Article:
I’m seriously thinking of doing the Ride of Silence in Cleveland. Not for this guy necessarily, but to remind myself that what happened on TOSRV could happen to anyone, no matter how properly equipped you are on a bike. We all go into moments of tired concentration while trying to keep ourselves pedaling; I know I’ve made my share of mistakes while riding (forgetting to look before crossing an intersection, which I admittedly did once on TOSRV while following another rider). I know there have been times while driving where I’ve zoned out, worrying about work or a fight I had with someone or talking on my cell phone. Sometimes one bad decision you make can cost your life or the life of others. I would hope this somber message serves as a reminder to everyone that we should be more aware of the world around us when we’re on the road in any of our vehicles–whether they are motorized or not. And especially if they are not motorized because there is a lot of motorist rage out there against cyclists. (I was enlightened just outside of Columbus while crossing an intersection on green by a stopped motorist’s unsolicited rage against cyclists, which he shouted out his window with lots of explatives.)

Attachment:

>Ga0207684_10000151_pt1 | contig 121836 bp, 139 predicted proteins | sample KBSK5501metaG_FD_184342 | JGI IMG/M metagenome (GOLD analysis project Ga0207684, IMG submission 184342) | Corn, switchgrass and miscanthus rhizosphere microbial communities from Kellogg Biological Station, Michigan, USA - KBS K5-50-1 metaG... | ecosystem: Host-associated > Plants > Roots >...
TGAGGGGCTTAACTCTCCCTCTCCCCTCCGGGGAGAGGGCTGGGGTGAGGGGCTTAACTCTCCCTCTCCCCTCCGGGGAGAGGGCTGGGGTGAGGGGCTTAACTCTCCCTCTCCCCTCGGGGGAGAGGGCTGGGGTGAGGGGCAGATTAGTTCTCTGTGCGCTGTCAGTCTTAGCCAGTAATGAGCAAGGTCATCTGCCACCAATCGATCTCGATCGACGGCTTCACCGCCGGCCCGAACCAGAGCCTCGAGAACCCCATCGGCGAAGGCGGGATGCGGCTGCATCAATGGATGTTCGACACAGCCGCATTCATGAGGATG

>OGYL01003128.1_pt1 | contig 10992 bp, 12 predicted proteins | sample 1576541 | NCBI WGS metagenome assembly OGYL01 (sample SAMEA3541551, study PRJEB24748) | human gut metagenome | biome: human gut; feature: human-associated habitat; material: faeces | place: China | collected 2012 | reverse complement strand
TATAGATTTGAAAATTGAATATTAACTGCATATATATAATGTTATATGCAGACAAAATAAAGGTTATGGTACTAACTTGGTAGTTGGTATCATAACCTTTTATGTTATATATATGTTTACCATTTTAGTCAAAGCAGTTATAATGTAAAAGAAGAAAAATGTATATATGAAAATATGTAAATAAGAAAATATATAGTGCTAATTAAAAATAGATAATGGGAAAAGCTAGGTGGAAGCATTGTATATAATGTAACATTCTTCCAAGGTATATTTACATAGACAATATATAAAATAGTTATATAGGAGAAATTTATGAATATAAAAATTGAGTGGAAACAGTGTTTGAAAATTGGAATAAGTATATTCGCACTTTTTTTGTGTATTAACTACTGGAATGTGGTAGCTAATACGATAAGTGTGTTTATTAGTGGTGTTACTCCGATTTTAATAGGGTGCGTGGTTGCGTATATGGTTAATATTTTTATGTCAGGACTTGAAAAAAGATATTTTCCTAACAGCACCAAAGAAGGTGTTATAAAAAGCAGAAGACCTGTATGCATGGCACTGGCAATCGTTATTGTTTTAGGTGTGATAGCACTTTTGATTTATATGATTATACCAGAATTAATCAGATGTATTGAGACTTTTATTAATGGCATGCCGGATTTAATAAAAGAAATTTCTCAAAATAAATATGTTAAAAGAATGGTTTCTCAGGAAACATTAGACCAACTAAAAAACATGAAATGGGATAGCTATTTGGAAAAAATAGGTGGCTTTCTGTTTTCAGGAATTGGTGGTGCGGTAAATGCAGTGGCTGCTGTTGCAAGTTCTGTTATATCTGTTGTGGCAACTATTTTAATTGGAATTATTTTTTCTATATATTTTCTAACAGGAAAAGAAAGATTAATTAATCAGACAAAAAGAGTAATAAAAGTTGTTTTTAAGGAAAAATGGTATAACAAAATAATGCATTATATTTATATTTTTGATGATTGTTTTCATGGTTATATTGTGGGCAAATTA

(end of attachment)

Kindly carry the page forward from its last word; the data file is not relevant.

The roads are for all types of vehicles. When driving, remember to share the road. If cyclists were forced to stay on bike paths, cycling would be a very boring occupation for those of us who enjoy challenging routes, long rides, and the ability to venture to alternate locations. I can’t tell you how exhilerating it is to see the world by bicycle (see previous blog entries). We tend to try to create our routes on the least trafficky roads possible, as we prefer to not mingle amongst busy motorist traffic, but sometimes you just can’t avoid a nasty stretch of busy road. We have a right to be there, so please respect our space.

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8 thoughts on “Tragedy for a cyclist on TOSRV